Editor's Note: Dr. James Lindsay is a Senior Vice President at the Council on Foreign Relations (where he blogs), co-author of "America Unbound: The Bush Revolution in Foreign Policy" and a former director for global issues and multilateral affairs at the National Security Council.
Britain, France, and Italy took a step deeper into the Libyan civil war this week by announcing that they will send military advisers to aid the beleaguered rebels. The decision grabbed headlines, but it won't do much to change the course of the fighting.
British Foreign Secretary William Hague justified the decision to send military trainers by saying: “As the scale of the humanitarian crisis has grown, so has urgency of increasing our efforts to defend civilians against attack from Gadhafi forces.”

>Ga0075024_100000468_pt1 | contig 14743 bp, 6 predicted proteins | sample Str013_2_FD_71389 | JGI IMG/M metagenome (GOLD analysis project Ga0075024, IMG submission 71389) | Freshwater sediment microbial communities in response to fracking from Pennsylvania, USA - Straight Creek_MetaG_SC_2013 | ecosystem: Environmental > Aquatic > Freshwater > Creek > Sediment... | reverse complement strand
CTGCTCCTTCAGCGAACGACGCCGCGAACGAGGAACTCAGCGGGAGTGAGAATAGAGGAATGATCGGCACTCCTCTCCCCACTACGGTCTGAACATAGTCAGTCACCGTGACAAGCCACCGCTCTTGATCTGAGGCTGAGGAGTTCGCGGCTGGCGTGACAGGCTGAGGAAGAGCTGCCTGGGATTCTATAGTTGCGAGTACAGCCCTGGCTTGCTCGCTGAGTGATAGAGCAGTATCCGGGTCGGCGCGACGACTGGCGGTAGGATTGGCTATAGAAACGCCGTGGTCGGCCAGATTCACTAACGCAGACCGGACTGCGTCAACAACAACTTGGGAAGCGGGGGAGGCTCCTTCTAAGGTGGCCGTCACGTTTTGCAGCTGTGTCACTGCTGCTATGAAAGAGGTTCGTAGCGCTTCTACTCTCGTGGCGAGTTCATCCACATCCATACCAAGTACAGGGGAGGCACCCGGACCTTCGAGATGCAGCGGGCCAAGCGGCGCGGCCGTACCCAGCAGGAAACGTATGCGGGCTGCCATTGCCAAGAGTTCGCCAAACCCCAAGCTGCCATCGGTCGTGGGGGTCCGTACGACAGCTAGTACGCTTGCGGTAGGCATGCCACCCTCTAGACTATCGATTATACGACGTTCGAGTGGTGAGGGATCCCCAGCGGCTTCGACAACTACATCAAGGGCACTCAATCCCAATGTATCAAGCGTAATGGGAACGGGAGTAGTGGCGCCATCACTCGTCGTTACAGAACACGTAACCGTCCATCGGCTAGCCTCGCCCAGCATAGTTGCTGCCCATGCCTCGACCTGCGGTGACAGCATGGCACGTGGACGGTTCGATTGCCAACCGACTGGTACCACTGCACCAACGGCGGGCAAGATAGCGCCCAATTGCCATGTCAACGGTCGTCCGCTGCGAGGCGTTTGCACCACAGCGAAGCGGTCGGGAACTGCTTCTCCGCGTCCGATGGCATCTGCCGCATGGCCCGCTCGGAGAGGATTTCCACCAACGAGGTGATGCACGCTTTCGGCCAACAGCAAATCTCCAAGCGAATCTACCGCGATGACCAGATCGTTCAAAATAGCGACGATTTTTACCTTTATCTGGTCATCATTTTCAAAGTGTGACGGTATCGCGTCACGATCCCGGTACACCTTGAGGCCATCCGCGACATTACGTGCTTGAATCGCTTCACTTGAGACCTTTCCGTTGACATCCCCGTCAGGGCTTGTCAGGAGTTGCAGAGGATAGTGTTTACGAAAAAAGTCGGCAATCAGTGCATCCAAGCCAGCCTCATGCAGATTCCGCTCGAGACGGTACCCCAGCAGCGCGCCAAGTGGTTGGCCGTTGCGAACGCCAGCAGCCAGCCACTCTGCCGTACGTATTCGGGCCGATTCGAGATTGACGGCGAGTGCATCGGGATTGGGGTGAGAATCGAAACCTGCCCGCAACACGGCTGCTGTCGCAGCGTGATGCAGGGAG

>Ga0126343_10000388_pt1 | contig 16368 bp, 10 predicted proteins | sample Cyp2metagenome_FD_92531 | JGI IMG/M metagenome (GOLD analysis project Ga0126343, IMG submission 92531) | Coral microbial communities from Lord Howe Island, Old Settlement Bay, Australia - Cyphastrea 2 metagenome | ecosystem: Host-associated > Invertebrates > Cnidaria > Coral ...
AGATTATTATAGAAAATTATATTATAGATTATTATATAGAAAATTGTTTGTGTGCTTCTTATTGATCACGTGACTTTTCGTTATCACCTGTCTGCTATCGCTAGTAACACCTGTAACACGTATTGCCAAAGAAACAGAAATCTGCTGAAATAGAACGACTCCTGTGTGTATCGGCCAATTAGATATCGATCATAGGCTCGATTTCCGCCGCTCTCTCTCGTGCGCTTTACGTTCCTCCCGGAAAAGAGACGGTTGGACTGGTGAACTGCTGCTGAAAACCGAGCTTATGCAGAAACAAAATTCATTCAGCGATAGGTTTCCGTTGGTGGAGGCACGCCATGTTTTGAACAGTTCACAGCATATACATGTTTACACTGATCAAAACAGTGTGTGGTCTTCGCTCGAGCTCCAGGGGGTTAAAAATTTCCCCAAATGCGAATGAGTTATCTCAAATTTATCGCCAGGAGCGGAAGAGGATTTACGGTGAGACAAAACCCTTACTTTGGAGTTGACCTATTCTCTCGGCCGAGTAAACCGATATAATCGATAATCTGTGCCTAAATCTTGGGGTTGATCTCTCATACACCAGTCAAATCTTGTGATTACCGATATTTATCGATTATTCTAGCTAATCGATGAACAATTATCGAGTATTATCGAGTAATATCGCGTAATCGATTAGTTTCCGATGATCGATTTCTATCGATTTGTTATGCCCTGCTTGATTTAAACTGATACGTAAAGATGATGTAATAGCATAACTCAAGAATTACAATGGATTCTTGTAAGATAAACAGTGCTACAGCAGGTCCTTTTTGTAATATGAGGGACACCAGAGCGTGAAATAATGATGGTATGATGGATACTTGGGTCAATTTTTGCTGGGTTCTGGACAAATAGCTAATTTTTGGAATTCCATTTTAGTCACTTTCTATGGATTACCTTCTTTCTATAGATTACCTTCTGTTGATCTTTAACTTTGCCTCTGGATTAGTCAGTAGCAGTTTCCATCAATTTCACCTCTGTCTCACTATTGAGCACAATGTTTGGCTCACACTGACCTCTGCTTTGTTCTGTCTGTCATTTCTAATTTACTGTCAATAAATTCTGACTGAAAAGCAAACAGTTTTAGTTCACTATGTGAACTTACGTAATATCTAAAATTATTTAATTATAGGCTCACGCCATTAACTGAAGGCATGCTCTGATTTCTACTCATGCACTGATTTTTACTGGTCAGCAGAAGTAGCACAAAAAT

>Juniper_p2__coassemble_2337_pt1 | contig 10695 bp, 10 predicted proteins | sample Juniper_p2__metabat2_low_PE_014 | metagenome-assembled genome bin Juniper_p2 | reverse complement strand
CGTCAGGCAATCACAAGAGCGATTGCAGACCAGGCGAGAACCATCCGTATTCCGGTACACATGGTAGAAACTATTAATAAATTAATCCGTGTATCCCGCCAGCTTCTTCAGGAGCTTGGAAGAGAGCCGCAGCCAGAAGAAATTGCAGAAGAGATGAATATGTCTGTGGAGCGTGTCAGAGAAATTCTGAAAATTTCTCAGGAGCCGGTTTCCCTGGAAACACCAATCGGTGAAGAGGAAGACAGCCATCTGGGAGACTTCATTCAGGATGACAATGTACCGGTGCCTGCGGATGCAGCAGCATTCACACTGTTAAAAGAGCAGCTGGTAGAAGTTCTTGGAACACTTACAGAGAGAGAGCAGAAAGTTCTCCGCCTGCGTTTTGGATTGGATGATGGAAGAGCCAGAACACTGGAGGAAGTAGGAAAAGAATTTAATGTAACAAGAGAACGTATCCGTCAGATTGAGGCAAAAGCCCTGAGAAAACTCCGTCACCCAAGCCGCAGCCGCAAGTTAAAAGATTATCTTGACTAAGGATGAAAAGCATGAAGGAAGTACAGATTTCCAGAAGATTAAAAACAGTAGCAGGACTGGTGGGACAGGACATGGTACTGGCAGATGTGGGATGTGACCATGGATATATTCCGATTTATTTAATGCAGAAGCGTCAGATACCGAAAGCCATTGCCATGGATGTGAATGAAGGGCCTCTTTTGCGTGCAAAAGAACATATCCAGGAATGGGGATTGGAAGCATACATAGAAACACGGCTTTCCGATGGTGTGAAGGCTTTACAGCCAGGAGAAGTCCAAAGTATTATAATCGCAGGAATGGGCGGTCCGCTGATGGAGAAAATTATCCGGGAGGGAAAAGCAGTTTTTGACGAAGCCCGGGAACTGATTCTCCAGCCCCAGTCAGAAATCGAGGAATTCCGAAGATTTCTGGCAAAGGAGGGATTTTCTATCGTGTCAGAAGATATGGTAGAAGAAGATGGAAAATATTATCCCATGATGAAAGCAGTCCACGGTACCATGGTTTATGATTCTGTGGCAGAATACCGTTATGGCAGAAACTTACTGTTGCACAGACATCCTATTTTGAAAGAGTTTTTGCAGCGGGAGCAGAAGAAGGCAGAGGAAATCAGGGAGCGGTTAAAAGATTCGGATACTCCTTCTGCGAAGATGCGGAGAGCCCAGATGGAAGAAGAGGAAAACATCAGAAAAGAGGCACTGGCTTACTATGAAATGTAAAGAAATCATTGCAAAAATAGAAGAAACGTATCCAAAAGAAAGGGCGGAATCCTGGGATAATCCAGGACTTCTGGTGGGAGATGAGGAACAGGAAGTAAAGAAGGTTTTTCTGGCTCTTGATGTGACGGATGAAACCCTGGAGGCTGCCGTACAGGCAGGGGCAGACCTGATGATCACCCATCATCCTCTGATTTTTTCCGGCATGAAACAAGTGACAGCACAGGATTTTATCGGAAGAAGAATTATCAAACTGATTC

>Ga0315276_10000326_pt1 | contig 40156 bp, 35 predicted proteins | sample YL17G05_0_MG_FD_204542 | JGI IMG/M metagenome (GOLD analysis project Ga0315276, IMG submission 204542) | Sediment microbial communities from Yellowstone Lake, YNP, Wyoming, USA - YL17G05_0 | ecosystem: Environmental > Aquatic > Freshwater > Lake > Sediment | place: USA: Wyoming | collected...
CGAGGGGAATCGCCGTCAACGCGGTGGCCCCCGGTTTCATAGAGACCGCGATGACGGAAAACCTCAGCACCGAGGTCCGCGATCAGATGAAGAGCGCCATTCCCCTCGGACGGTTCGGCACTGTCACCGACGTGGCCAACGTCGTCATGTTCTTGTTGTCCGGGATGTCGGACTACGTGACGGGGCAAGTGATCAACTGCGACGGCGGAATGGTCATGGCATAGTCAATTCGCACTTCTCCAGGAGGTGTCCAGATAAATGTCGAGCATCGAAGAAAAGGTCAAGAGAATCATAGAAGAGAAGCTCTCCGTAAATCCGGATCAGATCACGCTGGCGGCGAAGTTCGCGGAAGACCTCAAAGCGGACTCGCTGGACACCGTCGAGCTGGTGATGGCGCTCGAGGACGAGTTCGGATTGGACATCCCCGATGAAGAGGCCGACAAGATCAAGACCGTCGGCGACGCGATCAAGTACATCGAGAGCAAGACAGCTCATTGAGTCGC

Washington has applauded its allies' decision, but it is not following suit. The Obama administration is only offering the rebels $25 million in body armor, tents, uniforms, and other nonlethal equipment.
The British, French, and Italian decisions are a tacit admission that the prospects for ousting Muammar Gadhafi have dimmed. The rebels have failed in their effort to retake key Libyan towns. Meanwhile, the situation in Misurata, Libya's third largest city, has grown increasingly grim as pro-Gadhafi forces continue to attack rebel positions.